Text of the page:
(In feature photo: The three winners of the National Indigenous Day Bannock Bake-off)
Hope, strength and resilience aren’t words I have heard in a lot of reporting on Indigenous peoples of Canada. The stories I hear most often go like this:
- An Indigenous nation has a dire problem (drinking water, suicide crisis, flood plains, etc). The federal government refuses to help. Problem is getting worse.
- The federal government is backing a company in their fight to extract resources from the land. Indigenous people protest and police get involved. The company still gets to extract resources.
These stories frame Indigenous people as hapless victims, unable to care for themselves or generally being a nuisance to both private and public sectors.
Stories North doesn’t tell those kinds of narratives. There was no agreement—we didn’t decide this was something we wouldn’t do. It’s just that’s not how we saw the people we met. The Indigenous people who spoke with our class were not helpless, they weren’t weak and they weren’t necessarily opposed to big business or the government, although most are passionate about protecting the land for future generations.
The people we met were incredibly strong—many had been through some hellish experiences, some of which Canadians are beginning to get familiar with through the Truth and Reconciliation Commission’s work, among other initiatives.
Yet, while many shared those experiences, our stories were shaped more by the work they are doing now to heal themselves and their communities. They are forward-thinking leaders, doing the good work that needs to be done for a better future.
Sometimes journalists look down on the “good-news story” for not being serious and important enough. The public does too—see the comments on any good-news story (or don’t, if you value your sanity) and some person is quick to comment that it “must have been a slow news day.”
But the importance of reporting on good-news stories that feature Indigenous people is that they allow the public to have a frame of reference beyond victimhood and civil disobedience. Protests and public crises should be covered—of course—but when many Canadians only see these communities, they don’t know about the incredible things that are happening.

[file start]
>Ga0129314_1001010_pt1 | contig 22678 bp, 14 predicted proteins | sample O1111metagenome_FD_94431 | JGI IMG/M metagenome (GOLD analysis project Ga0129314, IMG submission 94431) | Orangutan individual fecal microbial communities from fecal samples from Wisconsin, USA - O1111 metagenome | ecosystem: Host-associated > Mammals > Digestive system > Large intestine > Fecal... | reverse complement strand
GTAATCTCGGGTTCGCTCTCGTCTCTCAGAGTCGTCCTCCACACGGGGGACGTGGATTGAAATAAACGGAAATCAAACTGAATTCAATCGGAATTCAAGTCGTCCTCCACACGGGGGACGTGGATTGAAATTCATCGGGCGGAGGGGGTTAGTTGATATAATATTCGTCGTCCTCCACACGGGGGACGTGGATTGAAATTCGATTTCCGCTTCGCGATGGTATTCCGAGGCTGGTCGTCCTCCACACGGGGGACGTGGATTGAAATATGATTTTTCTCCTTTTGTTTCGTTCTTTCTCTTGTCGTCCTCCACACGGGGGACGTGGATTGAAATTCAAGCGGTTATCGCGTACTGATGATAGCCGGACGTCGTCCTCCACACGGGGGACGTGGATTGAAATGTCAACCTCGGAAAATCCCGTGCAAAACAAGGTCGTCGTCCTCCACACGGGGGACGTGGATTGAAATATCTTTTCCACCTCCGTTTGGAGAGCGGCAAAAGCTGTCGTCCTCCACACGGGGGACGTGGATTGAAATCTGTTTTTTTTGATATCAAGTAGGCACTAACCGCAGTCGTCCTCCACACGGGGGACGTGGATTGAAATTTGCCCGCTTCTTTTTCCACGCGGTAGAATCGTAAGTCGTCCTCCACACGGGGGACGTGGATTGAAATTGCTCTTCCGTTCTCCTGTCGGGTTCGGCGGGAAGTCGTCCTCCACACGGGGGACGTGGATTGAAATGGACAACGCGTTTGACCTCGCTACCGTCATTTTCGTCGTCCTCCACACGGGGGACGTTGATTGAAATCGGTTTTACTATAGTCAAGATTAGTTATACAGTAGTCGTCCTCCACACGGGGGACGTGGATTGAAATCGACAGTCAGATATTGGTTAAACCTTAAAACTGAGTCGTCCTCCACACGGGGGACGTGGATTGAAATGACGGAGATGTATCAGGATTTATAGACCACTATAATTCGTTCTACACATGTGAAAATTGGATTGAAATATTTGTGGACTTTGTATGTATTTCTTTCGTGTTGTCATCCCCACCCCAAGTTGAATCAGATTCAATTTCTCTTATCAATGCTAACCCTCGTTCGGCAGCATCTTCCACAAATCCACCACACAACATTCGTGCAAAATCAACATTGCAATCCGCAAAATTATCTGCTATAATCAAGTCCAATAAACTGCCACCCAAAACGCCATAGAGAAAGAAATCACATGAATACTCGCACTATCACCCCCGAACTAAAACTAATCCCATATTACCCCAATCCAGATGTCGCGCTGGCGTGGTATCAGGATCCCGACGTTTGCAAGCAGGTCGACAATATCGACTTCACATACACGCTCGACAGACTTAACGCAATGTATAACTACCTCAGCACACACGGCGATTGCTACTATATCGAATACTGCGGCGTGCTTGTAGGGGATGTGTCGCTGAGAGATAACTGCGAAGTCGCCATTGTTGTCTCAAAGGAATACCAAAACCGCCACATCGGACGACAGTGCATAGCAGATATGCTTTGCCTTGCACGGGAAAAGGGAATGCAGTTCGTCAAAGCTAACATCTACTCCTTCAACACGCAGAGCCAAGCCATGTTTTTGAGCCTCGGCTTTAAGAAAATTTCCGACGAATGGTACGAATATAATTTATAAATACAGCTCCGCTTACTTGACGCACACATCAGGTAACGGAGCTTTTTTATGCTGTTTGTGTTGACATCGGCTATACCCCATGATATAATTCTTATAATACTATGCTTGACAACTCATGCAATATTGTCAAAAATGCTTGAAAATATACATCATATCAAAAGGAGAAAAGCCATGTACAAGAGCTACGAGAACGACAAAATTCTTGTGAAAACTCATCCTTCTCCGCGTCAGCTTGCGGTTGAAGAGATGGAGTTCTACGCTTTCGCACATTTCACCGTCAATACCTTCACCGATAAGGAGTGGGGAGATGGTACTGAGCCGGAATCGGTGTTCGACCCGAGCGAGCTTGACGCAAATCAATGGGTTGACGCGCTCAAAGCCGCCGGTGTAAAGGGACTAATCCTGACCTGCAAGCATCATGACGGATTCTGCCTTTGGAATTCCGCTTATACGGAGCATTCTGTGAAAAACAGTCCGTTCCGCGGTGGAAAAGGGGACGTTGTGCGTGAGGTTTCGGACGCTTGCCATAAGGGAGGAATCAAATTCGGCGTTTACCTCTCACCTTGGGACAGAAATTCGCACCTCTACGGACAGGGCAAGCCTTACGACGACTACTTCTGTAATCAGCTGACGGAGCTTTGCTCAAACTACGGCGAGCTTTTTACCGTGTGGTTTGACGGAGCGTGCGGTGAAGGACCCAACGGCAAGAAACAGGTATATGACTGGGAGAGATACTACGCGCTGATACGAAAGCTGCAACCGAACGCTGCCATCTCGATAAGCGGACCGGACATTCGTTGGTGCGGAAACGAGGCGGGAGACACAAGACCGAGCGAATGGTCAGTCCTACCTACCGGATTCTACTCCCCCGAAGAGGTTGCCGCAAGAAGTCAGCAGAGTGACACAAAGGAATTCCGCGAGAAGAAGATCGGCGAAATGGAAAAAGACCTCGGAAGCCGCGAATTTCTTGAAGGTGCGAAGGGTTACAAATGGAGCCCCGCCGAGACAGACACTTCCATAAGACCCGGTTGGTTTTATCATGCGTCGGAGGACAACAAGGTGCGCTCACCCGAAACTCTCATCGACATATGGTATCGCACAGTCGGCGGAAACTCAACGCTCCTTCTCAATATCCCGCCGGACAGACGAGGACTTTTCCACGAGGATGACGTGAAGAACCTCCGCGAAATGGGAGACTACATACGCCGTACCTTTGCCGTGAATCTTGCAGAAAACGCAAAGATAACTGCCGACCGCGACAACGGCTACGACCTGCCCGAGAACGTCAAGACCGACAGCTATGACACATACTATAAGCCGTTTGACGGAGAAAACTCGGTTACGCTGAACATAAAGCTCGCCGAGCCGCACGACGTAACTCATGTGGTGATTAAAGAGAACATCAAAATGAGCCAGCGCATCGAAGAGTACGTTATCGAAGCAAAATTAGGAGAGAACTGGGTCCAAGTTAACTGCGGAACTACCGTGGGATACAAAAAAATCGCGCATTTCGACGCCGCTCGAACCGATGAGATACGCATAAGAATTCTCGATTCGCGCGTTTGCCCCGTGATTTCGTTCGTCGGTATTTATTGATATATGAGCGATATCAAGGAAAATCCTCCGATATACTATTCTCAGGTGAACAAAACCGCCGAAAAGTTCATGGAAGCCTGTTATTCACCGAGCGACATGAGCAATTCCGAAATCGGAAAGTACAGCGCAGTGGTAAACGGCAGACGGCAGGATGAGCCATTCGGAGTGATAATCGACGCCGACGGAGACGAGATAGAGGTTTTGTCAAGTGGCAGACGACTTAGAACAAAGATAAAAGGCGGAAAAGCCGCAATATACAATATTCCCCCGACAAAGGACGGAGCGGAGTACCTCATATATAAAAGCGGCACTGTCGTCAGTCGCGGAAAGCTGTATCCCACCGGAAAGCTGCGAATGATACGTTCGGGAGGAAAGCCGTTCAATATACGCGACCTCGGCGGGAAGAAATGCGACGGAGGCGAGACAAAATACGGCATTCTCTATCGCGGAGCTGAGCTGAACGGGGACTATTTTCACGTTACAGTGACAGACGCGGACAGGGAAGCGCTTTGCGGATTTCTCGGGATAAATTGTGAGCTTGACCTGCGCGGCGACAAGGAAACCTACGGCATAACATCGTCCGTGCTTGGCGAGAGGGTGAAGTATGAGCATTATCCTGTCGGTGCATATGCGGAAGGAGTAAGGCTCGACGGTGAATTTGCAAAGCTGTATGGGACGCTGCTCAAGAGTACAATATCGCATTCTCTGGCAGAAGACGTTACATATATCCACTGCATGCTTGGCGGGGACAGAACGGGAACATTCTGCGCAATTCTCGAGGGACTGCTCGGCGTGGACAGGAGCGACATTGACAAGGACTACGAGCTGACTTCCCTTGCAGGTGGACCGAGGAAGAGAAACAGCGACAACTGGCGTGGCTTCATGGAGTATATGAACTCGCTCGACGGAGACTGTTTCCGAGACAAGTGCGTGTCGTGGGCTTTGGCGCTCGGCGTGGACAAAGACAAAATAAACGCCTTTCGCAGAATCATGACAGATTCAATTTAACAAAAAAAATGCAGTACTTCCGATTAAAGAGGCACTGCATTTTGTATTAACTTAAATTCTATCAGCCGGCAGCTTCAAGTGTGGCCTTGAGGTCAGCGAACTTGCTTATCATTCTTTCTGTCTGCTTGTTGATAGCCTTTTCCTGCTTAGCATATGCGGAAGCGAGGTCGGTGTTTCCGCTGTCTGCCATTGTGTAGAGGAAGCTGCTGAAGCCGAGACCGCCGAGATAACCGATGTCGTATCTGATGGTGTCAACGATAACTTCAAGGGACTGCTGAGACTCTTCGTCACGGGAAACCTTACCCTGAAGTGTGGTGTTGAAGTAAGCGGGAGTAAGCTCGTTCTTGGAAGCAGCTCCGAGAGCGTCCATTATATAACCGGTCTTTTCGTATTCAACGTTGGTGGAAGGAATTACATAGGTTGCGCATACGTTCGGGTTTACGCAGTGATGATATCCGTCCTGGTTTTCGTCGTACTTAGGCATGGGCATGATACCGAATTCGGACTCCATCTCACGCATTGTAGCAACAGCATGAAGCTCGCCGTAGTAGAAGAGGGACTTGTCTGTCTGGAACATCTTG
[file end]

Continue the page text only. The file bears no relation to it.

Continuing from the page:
As I move forward past this course, I am committed to doing three things to try and combat this narrative of despair:
- I want to know more about the people whose lands I live on. I’ve been lucky to get to know what’s happening in some of the First Nations of the Yukon and I’m very grateful to those who have shared. There’s no reason for me not to be talking with people at home. I know I live on unceded Algonquin Territory, but that’s not enough.
- I am going to share those stories. I am not currently employed as a journalist, but I have a sphere of influence: friends, family, Instagram followers. You never know who you’re going to touch and social media makes it easier to share what you learn.
- I’m going to try and stop feeling bad about preferring to tell good-news stories. I like soft news and if my master’s degree has taught me anything, it’s that most journalists don’t have a lot of respect for that kind of reporting. Yet, this course has taught me that these stories can be important and have the potential to change the way we think about each other. We could all stand to be a little kinder.
I arrived in this class aware of the history of Indigenous people. I’m not all-knowing, but I knew more than the basic pre-contact history taught at school.
From the first day of Stories North, when we did a blanket exercise led by two young, strong, First Nations women, I have felt that I need to take my disgust with the way things have gone in the past and turn into something more productive.
What was missing from my education was hope and my own ability to help spread that hope. This class has not only taught me to look for the good, but has tasked me with the responsibility of sharing it.
Here’s to a bright, bright future.